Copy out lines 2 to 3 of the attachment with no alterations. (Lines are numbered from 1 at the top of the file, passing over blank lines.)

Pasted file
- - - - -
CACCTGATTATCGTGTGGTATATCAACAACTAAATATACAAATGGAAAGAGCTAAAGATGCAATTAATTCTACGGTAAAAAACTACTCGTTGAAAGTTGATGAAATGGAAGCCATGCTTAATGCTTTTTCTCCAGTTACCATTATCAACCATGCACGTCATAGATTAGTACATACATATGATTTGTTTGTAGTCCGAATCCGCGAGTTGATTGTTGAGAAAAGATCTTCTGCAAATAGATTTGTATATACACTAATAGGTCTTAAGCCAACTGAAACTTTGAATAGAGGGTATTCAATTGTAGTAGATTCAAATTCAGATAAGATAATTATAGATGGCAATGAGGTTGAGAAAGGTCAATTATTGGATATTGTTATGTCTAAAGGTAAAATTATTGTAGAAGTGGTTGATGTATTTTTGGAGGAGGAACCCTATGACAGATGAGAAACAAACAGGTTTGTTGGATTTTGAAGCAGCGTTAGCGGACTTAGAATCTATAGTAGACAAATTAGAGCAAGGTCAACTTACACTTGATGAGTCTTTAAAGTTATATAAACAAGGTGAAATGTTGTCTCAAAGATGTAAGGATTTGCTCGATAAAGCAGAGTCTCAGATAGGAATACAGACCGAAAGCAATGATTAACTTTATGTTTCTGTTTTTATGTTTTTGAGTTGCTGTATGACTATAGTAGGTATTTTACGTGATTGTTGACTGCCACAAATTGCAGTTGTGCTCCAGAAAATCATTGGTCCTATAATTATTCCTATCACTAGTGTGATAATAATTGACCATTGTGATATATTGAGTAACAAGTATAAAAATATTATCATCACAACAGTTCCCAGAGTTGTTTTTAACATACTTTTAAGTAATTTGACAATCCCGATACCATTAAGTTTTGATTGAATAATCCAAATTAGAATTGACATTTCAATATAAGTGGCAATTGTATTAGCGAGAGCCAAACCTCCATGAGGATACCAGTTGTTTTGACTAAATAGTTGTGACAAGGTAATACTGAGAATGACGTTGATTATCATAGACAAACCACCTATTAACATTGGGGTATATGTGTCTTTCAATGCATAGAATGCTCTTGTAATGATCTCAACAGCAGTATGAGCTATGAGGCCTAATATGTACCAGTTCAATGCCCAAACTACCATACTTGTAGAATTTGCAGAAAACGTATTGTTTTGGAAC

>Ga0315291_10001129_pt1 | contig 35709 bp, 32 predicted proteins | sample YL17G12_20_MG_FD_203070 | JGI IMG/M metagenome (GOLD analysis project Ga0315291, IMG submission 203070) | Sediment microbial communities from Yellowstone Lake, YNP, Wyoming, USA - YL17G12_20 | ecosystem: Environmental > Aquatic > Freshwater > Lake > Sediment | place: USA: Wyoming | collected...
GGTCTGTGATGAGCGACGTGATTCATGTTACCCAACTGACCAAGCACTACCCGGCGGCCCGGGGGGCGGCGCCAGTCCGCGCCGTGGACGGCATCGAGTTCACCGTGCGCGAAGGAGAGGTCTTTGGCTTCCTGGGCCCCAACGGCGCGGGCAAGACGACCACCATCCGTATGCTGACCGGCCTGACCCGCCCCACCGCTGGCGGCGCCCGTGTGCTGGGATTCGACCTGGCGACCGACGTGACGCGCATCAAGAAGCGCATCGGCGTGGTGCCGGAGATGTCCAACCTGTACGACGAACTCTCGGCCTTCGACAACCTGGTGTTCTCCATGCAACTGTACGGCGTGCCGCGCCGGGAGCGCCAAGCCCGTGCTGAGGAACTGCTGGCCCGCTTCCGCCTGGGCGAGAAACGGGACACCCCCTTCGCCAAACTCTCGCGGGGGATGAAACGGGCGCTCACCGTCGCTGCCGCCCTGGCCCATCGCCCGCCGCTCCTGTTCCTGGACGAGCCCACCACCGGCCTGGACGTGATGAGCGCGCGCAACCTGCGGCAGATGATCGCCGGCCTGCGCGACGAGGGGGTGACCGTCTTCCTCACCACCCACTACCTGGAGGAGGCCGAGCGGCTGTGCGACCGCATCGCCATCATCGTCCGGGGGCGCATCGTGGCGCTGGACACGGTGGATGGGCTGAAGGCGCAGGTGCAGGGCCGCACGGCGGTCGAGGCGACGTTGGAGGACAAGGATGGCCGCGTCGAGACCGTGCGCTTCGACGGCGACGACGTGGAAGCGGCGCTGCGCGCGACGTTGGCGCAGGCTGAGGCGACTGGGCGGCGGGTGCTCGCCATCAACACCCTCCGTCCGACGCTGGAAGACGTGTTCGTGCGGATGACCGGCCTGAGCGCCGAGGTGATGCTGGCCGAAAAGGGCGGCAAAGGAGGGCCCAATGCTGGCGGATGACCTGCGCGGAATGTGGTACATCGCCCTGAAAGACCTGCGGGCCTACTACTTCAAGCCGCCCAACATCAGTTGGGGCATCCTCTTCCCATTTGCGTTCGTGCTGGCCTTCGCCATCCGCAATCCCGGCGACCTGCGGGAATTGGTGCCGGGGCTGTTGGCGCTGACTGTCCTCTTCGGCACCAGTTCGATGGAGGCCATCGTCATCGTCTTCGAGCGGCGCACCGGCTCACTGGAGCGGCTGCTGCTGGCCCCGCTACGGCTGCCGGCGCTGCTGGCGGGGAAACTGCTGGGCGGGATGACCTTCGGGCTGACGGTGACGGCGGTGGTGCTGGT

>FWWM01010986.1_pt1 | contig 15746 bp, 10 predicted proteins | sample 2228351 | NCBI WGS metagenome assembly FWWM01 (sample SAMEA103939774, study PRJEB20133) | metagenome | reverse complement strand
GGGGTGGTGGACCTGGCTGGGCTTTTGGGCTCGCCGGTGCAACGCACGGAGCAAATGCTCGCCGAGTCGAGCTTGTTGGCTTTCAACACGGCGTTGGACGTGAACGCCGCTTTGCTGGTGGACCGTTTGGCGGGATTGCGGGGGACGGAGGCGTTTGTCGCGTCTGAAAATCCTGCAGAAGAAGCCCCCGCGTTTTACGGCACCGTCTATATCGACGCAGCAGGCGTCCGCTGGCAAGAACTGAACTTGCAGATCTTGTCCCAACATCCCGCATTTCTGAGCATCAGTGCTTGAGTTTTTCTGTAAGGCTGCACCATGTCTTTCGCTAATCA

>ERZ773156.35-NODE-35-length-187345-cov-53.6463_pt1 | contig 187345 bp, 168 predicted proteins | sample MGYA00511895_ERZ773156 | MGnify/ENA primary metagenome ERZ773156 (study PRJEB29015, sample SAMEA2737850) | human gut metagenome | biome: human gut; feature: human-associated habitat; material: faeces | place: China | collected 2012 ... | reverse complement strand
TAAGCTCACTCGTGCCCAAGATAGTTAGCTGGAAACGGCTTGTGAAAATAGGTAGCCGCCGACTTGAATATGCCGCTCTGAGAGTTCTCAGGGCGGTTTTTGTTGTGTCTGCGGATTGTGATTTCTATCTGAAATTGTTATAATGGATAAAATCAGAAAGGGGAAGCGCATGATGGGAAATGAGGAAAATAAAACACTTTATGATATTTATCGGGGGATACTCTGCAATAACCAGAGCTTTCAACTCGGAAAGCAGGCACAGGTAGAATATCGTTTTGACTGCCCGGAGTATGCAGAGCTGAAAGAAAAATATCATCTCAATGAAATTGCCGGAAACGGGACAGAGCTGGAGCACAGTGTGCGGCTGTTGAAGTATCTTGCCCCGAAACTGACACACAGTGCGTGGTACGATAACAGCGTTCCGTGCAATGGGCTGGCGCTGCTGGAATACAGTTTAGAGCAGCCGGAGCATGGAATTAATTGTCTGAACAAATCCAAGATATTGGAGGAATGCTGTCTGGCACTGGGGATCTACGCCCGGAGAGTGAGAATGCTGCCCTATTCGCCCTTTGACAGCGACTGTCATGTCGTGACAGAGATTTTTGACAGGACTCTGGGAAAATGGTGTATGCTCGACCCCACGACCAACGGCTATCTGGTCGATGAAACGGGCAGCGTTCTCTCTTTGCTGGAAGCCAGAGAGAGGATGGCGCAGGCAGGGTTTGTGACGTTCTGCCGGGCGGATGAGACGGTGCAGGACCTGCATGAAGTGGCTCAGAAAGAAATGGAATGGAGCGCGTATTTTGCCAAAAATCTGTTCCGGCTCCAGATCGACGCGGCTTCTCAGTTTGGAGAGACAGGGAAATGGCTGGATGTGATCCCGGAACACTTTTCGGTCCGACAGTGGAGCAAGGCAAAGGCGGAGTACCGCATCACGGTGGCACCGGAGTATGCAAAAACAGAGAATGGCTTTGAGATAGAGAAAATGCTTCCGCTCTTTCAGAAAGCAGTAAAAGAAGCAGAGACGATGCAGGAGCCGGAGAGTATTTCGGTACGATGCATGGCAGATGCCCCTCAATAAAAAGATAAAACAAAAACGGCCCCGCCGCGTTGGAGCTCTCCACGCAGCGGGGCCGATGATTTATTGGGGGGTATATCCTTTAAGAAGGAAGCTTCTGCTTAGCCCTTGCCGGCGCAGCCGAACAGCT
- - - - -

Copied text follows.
>Ga0315291_10001129_pt1 | contig 35709 bp, 32 predicted proteins | sample YL17G12_20_MG_FD_203070 | JGI IMG/M metagenome (GOLD analysis project Ga0315291, IMG submission 203070) | Sediment microbial communities from Yellowstone Lake, YNP, Wyoming, USA - YL17G12_20 | ecosystem: Environmental > Aquatic > Freshwater > Lake > Sediment | place: USA: Wyoming | collected...
GGTCTGTGATGAGCGACGTGATTCATGTTACCCAACTGACCAAGCACTACCCGGCGGCCCGGGGGGCGGCGCCAGTCCGCGCCGTGGACGGCATCGAGTTCACCGTGCGCGAAGGAGAGGTCTTTGGCTTCCTGGGCCCCAACGGCGCGGGCAAGACGACCACCATCCGTATGCTGACCGGCCTGACCCGCCCCACCGCTGGCGGCGCCCGTGTGCTGGGATTCGACCTGGCGACCGACGTGACGCGCATCAAGAAGCGCATCGGCGTGGTGCCGGAGATGTCCAACCTGTACGACGAACTCTCGGCCTTCGACAACCTGGTGTTCTCCATGCAACTGTACGGCGTGCCGCGCCGGGAGCGCCAAGCCCGTGCTGAGGAACTGCTGGCCCGCTTCCGCCTGGGCGAGAAACGGGACACCCCCTTCGCCAAACTCTCGCGGGGGATGAAACGGGCGCTCACCGTCGCTGCCGCCCTGGCCCATCGCCCGCCGCTCCTGTTCCTGGACGAGCCCACCACCGGCCTGGACGTGATGAGCGCGCGCAACCTGCGGCAGATGATCGCCGGCCTGCGCGACGAGGGGGTGACCGTCTTCCTCACCACCCACTACCTGGAGGAGGCCGAGCGGCTGTGCGACCGCATCGCCATCATCGTCCGGGGGCGCATCGTGGCGCTGGACACGGTGGATGGGCTGAAGGCGCAGGTGCAGGGCCGCACGGCGGTCGAGGCGACGTTGGAGGACAAGGATGGCCGCGTCGAGACCGTGCGCTTCGACGGCGACGACGTGGAAGCGGCGCTGCGCGCGACGTTGGCGCAGGCTGAGGCGACTGGGCGGCGGGTGCTCGCCATCAACACCCTCCGTCCGACGCTGGAAGACGTGTTCGTGCGGATGACCGGCCTGAGCGCCGAGGTGATGCTGGCCGAAAAGGGCGGCAAAGGAGGGCCCAATGCTGGCGGATGACCTGCGCGGAATGTGGTACATCGCCCTGAAAGACCTGCGGGCCTACTACTTCAAGCCGCCCAACATCAGTTGGGGCATCCTCTTCCCATTTGCGTTCGTGCTGGCCTTCGCCATCCGCAATCCCGGCGACCTGCGGGAATTGGTGCCGGGGCTGTTGGCGCTGACTGTCCTCTTCGGCACCAGTTCGATGGAGGCCATCGTCATCGTCTTCGAGCGGCGCACCGGCTCACTGGAGCGGCTGCTGCTGGCCCCGCTACGGCTGCCGGCGCTGCTGGCGGGGAAACTGCTGGGCGGGATGACCTTCGGGCTGACGGTGACGGCGGTGGTGCTGGT